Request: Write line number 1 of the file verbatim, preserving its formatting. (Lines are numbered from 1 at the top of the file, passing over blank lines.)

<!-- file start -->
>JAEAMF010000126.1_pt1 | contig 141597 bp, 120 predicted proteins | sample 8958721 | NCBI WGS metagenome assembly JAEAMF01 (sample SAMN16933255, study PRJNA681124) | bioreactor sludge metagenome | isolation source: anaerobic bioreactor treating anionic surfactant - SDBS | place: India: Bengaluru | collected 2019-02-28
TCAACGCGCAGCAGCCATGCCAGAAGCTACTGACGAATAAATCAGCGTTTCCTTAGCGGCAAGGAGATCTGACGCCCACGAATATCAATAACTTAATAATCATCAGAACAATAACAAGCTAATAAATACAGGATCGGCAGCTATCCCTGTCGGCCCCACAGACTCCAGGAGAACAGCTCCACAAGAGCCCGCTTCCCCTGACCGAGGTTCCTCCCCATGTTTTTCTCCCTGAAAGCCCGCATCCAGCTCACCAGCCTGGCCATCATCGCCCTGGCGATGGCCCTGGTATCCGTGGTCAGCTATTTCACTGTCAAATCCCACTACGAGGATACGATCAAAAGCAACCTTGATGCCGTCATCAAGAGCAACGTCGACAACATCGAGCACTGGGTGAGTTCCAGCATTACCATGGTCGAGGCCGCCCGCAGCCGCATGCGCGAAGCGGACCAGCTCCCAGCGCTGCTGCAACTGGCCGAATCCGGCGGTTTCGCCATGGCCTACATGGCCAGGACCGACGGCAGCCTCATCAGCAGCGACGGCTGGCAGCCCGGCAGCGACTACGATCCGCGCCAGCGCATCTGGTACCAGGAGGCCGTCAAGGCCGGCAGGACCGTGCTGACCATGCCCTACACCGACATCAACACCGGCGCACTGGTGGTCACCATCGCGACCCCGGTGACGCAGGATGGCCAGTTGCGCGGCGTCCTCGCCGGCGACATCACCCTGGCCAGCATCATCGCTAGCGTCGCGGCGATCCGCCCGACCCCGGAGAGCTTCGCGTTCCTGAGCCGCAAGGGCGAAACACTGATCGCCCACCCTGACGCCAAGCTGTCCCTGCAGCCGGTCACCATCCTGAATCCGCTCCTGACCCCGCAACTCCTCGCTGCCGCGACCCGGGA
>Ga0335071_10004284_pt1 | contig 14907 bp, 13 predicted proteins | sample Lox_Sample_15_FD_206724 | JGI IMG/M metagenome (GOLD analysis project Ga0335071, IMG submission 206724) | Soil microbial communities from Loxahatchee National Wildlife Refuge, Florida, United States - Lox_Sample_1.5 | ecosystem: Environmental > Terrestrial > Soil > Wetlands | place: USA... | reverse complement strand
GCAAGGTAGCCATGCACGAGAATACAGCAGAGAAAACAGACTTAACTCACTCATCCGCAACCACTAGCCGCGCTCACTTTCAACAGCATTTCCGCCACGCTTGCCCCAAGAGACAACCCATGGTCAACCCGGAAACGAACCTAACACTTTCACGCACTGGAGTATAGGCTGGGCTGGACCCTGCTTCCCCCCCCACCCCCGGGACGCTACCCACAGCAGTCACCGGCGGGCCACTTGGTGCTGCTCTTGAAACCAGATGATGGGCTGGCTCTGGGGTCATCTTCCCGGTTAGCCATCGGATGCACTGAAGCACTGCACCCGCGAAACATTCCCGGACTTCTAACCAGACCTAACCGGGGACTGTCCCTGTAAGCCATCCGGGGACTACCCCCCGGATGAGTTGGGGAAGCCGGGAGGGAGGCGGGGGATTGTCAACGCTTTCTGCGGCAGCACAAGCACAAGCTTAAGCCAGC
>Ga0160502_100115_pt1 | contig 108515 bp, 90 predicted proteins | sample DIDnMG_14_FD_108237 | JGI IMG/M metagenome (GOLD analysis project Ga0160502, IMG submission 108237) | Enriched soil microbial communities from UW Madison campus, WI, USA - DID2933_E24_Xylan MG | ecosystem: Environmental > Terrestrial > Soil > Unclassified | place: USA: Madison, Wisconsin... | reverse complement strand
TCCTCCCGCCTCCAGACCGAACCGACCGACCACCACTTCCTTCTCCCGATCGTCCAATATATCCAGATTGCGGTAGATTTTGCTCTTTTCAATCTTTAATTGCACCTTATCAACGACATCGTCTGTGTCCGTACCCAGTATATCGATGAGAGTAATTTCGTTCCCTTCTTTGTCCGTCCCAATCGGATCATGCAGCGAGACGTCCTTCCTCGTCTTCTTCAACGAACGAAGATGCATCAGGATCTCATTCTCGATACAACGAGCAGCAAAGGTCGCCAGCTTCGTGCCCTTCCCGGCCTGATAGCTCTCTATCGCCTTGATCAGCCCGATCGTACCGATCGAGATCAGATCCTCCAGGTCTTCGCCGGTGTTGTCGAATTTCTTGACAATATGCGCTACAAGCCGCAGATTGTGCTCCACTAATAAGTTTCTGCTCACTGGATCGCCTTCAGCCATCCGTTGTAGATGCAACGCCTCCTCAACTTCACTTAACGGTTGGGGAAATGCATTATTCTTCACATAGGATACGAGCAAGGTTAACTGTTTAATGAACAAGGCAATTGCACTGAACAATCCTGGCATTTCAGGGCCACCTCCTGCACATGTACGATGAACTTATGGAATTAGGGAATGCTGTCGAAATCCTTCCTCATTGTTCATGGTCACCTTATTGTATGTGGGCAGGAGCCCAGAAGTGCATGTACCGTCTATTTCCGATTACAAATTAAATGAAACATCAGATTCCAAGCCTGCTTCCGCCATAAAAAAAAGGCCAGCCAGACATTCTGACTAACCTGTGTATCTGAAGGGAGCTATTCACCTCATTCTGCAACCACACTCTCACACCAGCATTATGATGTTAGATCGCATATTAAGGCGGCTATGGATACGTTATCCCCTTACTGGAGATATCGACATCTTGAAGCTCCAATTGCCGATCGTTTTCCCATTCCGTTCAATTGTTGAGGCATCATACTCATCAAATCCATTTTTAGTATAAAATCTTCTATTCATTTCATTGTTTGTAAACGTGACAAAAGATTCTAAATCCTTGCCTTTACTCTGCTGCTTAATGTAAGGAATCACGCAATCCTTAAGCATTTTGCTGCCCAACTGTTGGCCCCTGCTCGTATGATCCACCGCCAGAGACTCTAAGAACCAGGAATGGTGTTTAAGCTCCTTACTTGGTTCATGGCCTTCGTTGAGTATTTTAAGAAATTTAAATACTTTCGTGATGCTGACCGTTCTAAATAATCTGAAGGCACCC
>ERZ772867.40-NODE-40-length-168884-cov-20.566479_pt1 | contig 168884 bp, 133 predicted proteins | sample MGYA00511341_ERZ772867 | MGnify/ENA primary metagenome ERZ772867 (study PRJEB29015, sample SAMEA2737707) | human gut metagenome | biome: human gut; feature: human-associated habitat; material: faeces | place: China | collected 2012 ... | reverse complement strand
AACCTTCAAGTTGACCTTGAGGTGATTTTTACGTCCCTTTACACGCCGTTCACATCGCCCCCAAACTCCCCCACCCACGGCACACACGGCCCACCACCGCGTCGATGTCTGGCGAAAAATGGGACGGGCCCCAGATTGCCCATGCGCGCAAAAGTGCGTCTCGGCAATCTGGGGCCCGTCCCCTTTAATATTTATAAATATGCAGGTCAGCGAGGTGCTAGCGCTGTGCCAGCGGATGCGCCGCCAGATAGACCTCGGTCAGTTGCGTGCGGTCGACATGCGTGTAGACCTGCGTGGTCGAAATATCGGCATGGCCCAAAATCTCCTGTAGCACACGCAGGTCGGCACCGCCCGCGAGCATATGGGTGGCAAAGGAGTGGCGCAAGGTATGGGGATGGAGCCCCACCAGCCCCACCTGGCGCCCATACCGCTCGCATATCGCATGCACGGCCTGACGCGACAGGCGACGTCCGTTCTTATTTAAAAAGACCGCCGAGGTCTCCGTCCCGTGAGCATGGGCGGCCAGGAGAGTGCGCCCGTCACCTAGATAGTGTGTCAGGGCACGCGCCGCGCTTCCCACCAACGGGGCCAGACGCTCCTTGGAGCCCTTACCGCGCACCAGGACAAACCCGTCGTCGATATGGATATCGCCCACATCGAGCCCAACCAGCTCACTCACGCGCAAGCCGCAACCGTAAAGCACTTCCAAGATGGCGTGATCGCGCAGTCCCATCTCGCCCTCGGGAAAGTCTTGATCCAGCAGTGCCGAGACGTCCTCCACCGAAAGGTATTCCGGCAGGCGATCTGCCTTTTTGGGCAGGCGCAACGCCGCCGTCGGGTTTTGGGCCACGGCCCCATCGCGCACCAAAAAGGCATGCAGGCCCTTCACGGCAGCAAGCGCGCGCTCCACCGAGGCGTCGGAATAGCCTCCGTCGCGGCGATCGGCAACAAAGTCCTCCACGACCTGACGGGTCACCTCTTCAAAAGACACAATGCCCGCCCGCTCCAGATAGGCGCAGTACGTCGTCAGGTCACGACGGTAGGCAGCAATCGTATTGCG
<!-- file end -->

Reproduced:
>JAEAMF010000126.1_pt1 | contig 141597 bp, 120 predicted proteins | sample 8958721 | NCBI WGS metagenome assembly JAEAMF01 (sample SAMN16933255, study PRJNA681124) | bioreactor sludge metagenome | isolation source: anaerobic bioreactor treating anionic surfactant - SDBS | place: India: Bengaluru | collected 2019-02-28